Walking and Swimming in Swaledale
Wildflowers and Swim Spots Galore
When we go on a holiday we enjoy going somewhere and being able to explore from our base. Upper Swaledale is perhaps one of the best places in the country to do this - stunning walks, either in the valley bottom or across heather-clad tops. A beautiful river, full of some of the best swim spots we have ever seen and, at the right time of the year, ancient hay meadows in full bloom.
We first explored Swaledale when we did the circular walk from Reeth to Keld and back over two days. Since then we have frequently packed up the tent and settled for a few days of relaxing at Usha Gap campsite. It is fair to say that we have fallen in love with the area.
Both the Coast to Coast walk and the Pennine Way pass through Keld and a look at the map shows numerous paths. Over the years we have explored many of them and we will be sharing our favourites, starting with this one, which is a gem.
Swimming in Swaledale
This walk takes in the best of the area, including three lovely swimming spots, the meadows and a couple of typical Dales hamlets. For anyone wishing to start wild swimming I would recommend swimming in Swaledale. Although the best spot is by the road, I would always recommend walking too, to make the most of the glorious countryside.
Either start this walk at Usha Gap campsite and follow the footpath across two fields to Muker (where there is a pub) or start in Muker and finish via the campsite at the end of the day. When crossing these fields look out for little owls, which seem to be doing very well in the area.
From the village follow the path up behind the pub and then drop down towards the River Swale. This is a stunning path and a real tourist draw as it takes you across the hay meadows via a path of stone slabs. With the lovely barns (known in Swaledale as cow'ussses) and the dry stone walls this is the Yorkshire Dales of your dreams. May and June are the best time to go as the hay meadows are in full bloom with a wide variety of true meadow flowers. Most years they are full of bees and other pollinators, although unfortunately in 2021 when I spoke to the lady doing a bee survey there were hardly any to be seen.
Perfect Picnic Place
You cross the fields going through the very narrow gaps in the stone walls until you get to the river. For this walk turn left, upstream and follow the well worn path towards the woods. With the woods on one side and the river on the other this is a lovely stretch of walk. This year we were lucky enough to see a redstart at the edge of the woods - my first Yorkshire one as they are very much at the edge of their range here. We stopped for lunch and thought it was about the perfect place for a picnic.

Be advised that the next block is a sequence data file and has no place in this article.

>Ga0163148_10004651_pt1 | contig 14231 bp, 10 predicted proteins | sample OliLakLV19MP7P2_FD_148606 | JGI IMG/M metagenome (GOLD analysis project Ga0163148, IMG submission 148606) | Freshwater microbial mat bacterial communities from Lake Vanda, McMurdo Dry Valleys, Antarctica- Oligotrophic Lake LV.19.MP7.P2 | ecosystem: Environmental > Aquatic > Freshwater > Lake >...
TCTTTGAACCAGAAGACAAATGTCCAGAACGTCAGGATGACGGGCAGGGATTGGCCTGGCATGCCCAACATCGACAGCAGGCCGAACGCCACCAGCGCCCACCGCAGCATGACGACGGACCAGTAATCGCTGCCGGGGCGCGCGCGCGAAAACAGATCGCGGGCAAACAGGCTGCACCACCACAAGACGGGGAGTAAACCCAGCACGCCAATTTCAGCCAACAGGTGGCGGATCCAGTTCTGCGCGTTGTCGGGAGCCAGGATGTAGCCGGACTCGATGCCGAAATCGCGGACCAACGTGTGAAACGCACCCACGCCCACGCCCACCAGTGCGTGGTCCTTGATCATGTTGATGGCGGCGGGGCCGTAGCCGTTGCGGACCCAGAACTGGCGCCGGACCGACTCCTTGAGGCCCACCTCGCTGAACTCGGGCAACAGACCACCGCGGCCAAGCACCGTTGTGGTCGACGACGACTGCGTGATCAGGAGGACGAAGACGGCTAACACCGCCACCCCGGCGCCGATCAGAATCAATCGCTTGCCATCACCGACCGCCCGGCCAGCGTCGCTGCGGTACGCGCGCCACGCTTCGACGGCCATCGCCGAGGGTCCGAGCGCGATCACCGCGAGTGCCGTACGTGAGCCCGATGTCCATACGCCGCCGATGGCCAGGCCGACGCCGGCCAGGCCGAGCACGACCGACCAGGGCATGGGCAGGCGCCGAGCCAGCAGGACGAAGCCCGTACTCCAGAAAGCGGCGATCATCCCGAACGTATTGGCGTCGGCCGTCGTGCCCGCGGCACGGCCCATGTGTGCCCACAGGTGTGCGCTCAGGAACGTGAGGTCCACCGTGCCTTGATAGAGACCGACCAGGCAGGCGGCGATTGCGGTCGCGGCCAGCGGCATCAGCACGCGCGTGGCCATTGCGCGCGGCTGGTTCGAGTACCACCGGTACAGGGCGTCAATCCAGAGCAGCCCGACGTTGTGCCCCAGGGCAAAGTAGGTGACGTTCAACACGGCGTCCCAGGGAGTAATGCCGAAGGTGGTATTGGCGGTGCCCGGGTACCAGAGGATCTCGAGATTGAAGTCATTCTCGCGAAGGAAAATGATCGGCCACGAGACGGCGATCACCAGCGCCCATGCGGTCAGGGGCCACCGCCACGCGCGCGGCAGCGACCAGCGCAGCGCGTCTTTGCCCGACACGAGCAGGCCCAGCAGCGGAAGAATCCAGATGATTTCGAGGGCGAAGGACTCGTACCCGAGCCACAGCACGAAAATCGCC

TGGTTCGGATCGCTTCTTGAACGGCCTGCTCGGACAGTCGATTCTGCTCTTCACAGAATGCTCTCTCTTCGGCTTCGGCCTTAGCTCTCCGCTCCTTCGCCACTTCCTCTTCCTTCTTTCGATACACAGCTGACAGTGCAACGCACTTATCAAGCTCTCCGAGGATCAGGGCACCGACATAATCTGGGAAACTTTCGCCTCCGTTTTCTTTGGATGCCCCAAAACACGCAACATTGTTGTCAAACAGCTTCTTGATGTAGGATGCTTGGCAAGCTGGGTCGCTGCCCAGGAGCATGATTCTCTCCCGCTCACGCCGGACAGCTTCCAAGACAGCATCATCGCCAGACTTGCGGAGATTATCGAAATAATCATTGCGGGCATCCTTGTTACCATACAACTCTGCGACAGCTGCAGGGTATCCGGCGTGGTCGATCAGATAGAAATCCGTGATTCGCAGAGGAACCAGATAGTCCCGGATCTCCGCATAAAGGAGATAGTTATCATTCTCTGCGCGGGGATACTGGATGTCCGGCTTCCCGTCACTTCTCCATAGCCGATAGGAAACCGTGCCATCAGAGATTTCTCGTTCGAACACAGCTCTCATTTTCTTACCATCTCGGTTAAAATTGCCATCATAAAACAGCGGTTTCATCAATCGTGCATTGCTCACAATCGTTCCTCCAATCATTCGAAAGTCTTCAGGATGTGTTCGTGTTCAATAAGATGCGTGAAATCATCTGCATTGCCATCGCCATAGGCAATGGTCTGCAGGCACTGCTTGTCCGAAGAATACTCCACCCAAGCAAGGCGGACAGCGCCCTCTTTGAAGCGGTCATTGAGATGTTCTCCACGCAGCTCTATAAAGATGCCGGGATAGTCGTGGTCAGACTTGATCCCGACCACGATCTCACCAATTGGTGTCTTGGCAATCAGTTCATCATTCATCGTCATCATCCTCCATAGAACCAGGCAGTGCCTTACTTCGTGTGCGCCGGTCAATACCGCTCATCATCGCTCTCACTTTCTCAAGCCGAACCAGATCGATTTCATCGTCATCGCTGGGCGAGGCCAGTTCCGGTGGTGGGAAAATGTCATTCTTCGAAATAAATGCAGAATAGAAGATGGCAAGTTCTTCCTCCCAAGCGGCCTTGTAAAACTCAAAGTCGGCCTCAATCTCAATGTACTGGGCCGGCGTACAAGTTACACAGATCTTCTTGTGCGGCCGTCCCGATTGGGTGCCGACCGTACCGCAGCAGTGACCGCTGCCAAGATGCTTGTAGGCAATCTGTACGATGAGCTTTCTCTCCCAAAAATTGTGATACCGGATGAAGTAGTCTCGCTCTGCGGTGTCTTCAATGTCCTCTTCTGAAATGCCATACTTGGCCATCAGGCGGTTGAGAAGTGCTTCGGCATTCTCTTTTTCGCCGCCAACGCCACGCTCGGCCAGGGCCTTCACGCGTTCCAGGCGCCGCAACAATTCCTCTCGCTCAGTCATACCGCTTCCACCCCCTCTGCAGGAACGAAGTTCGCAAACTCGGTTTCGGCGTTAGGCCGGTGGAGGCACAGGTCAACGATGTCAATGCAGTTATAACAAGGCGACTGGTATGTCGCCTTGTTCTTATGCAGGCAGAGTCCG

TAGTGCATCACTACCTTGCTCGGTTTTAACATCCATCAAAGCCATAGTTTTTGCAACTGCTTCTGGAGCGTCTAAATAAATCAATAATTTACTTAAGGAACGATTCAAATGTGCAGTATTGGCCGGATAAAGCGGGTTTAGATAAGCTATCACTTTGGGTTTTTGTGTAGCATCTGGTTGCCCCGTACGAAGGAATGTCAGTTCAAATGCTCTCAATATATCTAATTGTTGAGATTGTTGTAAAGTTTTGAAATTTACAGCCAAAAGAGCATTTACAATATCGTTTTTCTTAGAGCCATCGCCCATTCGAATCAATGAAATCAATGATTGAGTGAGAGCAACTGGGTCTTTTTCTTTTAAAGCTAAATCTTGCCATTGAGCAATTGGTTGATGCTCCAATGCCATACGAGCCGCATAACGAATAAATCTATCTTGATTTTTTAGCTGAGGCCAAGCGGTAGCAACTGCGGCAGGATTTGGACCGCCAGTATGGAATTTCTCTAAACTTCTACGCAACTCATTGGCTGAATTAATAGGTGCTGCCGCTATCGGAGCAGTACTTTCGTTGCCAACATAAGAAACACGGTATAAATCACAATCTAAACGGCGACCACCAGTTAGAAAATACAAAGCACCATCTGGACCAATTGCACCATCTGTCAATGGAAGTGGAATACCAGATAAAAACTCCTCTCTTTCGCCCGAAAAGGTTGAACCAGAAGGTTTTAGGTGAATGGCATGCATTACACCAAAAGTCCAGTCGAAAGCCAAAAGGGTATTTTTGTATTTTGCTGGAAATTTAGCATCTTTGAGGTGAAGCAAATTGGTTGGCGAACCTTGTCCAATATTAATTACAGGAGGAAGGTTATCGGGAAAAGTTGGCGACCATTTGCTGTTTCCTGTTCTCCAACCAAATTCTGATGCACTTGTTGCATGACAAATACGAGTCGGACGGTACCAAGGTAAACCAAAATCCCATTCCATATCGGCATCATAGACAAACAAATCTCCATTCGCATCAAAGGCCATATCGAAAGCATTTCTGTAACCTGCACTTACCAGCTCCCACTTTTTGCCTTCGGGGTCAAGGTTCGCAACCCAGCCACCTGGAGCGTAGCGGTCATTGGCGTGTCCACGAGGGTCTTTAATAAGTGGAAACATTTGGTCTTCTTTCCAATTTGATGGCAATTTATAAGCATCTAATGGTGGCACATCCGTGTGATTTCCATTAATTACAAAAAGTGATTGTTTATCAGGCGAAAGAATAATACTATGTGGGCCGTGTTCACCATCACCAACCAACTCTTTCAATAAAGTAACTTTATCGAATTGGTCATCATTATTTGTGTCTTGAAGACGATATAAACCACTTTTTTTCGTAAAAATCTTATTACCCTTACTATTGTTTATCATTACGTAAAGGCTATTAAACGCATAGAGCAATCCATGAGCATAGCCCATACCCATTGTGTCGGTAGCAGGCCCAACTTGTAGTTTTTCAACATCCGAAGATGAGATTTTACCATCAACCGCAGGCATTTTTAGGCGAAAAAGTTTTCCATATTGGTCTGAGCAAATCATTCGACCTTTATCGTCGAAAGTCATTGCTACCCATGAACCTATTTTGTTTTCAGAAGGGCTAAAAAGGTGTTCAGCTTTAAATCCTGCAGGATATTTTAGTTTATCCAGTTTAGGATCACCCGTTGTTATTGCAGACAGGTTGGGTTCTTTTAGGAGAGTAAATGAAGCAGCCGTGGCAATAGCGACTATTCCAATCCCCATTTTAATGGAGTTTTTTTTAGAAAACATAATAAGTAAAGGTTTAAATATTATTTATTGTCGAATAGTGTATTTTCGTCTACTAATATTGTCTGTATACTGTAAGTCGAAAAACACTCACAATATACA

Follow the path uphill and into the woods - the well-defined path goes up through to Keld, but there is a less defined path that falls steeply down to the river and the two waterfalls of Kisdon Force. This is the site of the first swim of the day, although because it is very wooded it does tend to be cold. After a scramble back up the bank return to the main path and into Keld past the orchard.
Turn right and past the cafe into the Keld campsite. This brings you in at the top of Catrake Force, which can be your second swim of the day, although you will need to climb down the bank to the pool. We have also approached this waterfall from downstream, which requires a wade up the river from Kisdon Force - it is a bit tricky, but the reward of seeing the ampitheatre-like waterfall appear round the bend in the river is well worth it.
Reverse your steps back into the village and follow the road past the visitor centre to the "main road". Turn right past the yurts and keep straight on at the junction where you will see the wonderful Wain Wath falls at the side of the road. Although this is a popular destination it is not a busy as you might think. Even on warm July days we have had the pool practically to ourselves by 4pm.
This is the perfect place to start your wild swimming adventure. It is easy to access with a nice gradual entry. Swimming towards the waterfall you will feel the water warming up. The stones have heated it, so it almost feels like a warm shower as it tumbles over the fall into the pool below. It is also an easy exit, so you never feel far from safety.
After a swim, paddle or just a sit in this lovely spot, it is time to head back to Muker. Return on the road past the yurts and keep on the main road past Keld Lodge Hotel (the former Youth Hostel). Ignore the public footpath to your left that signposts Muker - it will take you across the hill and keep on the road until there is a footpath signed to Angram on the left. This path takes you through fields in the valley parallel to the road. It is not always well marked, so the best way to navigate is to look out for the next the gap in the wall.
The path takes you into the hamlet of Angram where you rejoin the road. Look out for the sign on your left just after the village to Thwaite, another route that takes you through the fields rather than on the road, bringing you in at the back of Thwaite across more hay meadows. Listen out for curlews and oystercatchers which nest in the moorlands above the valley.
As you come into Thwaite bear left to keep off the road and follow the track alongside a stream and over a very old bridge until you arrive on the road again by the campsite, to finish.
Distance: 12 km
Terrain: Mostly good tracks or road, but a scramble down to Kisdon Force.
- little owls
- yellow rattle
- meadow cransebill